According to a new Gallup poll released Tuesday, 45 percent of Americans now believe China is the greatest enemy of the U.S., a figure nearly double what it was last year.
The poll was administered between Feb. 3 and 18 of 2021. The same poll conducted between Feb. 3 and 16 last year showed just 23 percent of Americans viewed China as the greatest U.S. enemy and concern overall about China grew 22 percentage points over the previous year.
The change in the last year puts China ahead of Russia as the greatest U.S. enemy in the minds of most Americans. In 2020, 23 percent of Americans viewed Russia as the greatest enemy. That number rose just three percentage points over the last year, with 26 percent of Americans currently viewing Russia as the greater threat.
Concern about North Korea dropped three percent from 12 percent to nine percent of Americans viewing it as the greatest enemy.
Concern about Iran dropped more dramatically, with four percent of Americans viewing it as the greatest threat in 2021, compared to 19 percent who saw it as the greatest threat in 2020.
Concern about Iraq also fell off since 2020, with two percent of Americans viewing it as the greatest threat in 2021, down from seven percent the previous year.
One percent of Americans called the U.S. its own worst enemy, a number that remained constant in the last year.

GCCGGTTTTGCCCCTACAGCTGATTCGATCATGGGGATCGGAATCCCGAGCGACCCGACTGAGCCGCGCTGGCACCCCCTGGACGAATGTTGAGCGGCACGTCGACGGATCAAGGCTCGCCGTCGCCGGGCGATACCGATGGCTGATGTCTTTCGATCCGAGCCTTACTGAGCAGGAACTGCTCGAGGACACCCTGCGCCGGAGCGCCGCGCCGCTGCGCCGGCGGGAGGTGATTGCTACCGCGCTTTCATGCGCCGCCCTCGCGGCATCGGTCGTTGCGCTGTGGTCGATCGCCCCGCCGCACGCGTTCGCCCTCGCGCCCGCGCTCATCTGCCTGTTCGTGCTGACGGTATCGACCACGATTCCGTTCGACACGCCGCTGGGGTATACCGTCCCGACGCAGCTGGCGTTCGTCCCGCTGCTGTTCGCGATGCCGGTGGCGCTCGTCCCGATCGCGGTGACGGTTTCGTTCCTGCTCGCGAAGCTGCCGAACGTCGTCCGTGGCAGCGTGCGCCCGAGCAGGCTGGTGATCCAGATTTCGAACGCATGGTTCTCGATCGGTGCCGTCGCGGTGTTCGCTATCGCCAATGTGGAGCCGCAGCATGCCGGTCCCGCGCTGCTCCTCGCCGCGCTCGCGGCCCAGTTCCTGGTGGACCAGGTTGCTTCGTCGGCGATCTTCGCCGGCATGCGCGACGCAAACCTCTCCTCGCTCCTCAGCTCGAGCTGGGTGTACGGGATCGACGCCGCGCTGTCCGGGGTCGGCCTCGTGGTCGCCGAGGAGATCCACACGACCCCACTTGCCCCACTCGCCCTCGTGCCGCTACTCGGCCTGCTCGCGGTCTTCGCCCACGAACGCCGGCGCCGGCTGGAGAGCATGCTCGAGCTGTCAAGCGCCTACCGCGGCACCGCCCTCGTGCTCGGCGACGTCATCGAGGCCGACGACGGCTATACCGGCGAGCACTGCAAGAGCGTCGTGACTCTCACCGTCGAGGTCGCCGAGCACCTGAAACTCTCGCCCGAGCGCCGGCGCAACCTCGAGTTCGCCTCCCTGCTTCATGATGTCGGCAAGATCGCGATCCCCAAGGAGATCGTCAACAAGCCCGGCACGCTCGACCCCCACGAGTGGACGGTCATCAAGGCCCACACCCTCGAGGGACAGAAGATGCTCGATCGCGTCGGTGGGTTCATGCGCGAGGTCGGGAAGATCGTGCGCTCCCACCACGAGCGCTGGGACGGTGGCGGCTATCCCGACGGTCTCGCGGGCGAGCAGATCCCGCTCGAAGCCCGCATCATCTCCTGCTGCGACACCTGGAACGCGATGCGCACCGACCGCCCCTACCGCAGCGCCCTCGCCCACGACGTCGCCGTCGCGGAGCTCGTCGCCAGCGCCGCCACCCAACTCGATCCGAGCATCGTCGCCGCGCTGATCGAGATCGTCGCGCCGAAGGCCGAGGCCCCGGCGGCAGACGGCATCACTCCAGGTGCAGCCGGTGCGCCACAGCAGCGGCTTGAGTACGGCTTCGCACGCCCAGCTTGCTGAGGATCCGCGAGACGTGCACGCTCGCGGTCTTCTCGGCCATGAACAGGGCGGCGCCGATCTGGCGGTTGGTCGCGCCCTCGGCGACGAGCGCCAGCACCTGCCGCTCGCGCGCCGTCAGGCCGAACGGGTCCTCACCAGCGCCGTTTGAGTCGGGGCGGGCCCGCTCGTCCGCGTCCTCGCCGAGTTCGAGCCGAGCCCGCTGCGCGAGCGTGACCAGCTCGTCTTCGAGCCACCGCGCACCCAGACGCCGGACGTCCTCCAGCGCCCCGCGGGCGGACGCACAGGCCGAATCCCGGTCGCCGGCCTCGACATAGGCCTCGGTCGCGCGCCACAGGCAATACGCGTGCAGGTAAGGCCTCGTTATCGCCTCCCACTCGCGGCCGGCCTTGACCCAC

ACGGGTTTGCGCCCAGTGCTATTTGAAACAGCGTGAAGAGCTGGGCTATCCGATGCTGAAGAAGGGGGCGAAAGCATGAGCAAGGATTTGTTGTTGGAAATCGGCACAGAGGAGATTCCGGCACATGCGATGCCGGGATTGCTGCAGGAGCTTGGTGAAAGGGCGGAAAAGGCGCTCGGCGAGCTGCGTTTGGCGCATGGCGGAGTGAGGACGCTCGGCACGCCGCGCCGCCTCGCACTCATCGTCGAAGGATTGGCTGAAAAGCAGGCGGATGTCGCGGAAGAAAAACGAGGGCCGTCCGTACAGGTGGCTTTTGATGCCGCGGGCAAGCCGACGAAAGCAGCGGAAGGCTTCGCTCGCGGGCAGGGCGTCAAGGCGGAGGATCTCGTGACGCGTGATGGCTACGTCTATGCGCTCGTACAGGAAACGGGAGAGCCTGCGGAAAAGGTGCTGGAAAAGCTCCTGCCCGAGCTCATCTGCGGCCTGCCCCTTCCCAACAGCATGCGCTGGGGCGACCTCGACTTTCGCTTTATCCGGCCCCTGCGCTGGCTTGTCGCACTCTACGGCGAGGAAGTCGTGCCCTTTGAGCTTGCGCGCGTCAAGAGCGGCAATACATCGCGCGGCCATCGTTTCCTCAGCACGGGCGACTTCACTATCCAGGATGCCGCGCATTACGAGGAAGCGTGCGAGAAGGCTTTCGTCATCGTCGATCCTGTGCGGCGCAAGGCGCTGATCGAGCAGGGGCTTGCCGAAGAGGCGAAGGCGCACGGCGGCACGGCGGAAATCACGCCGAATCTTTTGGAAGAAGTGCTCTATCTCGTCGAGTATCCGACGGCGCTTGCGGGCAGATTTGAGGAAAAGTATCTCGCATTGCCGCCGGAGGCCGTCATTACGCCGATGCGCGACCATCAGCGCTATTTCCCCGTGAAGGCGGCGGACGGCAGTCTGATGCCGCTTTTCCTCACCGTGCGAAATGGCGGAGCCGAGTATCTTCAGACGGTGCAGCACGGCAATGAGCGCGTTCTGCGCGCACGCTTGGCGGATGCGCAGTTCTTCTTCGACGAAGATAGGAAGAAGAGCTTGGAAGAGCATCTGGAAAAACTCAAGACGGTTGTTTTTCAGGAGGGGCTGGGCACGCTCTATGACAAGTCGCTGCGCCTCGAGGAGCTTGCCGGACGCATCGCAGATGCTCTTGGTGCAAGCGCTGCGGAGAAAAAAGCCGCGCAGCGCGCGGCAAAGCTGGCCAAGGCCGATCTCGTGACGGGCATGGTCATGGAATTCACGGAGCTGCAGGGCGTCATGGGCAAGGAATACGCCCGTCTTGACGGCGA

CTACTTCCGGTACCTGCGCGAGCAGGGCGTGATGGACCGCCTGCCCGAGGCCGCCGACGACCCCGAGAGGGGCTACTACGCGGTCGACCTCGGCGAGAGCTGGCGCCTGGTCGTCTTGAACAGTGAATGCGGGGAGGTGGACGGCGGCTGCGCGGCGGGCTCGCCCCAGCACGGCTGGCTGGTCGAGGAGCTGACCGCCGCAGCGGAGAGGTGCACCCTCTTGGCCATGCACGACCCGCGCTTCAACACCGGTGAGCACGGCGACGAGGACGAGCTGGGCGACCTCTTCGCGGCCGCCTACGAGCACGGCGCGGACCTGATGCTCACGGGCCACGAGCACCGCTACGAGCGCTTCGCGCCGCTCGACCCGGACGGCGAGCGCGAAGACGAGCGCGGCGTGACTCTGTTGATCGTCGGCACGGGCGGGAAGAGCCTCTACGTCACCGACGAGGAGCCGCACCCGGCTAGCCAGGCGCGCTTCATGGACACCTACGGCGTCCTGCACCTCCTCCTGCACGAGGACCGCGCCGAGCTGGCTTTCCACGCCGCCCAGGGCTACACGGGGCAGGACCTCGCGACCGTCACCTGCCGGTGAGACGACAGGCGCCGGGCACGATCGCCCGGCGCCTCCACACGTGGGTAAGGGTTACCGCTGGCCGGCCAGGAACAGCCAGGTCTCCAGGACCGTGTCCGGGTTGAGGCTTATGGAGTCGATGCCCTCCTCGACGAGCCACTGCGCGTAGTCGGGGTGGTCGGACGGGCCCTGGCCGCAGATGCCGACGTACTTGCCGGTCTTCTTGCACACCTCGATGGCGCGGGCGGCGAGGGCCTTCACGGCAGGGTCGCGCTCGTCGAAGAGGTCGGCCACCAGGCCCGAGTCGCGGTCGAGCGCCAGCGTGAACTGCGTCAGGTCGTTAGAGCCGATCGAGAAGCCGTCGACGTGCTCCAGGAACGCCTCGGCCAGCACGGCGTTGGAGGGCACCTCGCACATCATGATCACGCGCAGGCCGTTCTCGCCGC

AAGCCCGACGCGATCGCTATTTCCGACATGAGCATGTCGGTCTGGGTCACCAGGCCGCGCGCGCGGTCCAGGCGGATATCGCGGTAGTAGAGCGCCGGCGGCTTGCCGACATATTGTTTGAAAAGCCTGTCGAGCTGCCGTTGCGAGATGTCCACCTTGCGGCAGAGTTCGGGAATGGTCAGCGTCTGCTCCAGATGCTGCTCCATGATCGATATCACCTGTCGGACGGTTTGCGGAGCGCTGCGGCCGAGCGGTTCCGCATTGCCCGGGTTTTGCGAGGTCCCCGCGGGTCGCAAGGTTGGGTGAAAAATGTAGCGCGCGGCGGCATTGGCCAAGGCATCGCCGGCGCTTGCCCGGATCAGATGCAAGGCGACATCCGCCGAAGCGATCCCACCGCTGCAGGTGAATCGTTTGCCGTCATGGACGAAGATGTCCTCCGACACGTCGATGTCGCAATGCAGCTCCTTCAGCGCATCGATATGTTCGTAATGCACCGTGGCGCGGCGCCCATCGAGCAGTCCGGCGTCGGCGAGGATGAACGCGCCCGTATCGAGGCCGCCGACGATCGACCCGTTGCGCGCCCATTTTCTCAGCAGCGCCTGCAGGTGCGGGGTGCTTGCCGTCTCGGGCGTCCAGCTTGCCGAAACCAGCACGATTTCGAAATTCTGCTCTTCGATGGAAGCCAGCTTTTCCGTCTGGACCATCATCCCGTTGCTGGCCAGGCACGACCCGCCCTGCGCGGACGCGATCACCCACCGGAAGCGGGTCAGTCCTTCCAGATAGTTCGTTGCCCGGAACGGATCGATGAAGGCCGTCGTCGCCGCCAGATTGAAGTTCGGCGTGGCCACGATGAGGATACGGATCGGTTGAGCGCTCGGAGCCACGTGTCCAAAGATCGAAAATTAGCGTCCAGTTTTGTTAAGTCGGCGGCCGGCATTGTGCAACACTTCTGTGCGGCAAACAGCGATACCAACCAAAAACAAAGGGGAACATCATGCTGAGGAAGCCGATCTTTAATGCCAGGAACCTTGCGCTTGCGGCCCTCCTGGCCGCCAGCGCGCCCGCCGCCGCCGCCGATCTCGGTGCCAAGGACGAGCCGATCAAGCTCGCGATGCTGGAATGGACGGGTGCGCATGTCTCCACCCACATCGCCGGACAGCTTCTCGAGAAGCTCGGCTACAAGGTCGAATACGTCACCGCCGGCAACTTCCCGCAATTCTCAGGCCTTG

Along with 45 percent of Americans viewing China as the greatest enemy to the U.S., 50 percent of survey respondents viewed China as the leading world economic power in 2021 while 39 percent viewed the U.S. in that role. In 2020, those roles were reversed, with 50 percent of Americans believing the U.S. is the dominant economic power compared to 37 percent who viewed China in that role. While the U.S. remains the actual largest world economy and China the second largest, Americans have alternated between picking the U.S. and China as the leading economy since 2020, and Gallup believes that the choice Americans select is often reflective of public views about the current health of the U.S. economy.
The rise in concern about China as an enemy to the U.S. comes amid a number of China-related concerns over the past year.
The first cases of the worldwide COVID-19 coronavirus pandemic were recorded in Wuhan, China. Some U.S. officials, including members of President Donald Trump’s administration further raised the possibility the outbreak began in a Wuhan virology lab, and China has been criticized for initially downplaying the severity of the virus.
China has made concerning advancements in its military in recent years, with China overtaking the U.S. for the country with the largest naval fleet in 2020. A Pentagon study, released in September 2020, also projected China is on track to at least double its nuclear arsenal within the next decade.
China has also been suspected of several major recent hacking efforts targeting the U.S., including efforts to steal U.S. vaccine research.
Negative American views of China may also stem from the added scrutiny the U.S. has given to China’s human rights record against its Uyghur population, which the Trump administration labeled a genocide. China has also seen addd scrutiny after its legislative takeover of Hong Kong last summer and its growing threats to Taiwan.
The U.S. has begun to grow what has been called an “alliance of democracies” to counter China’s influence.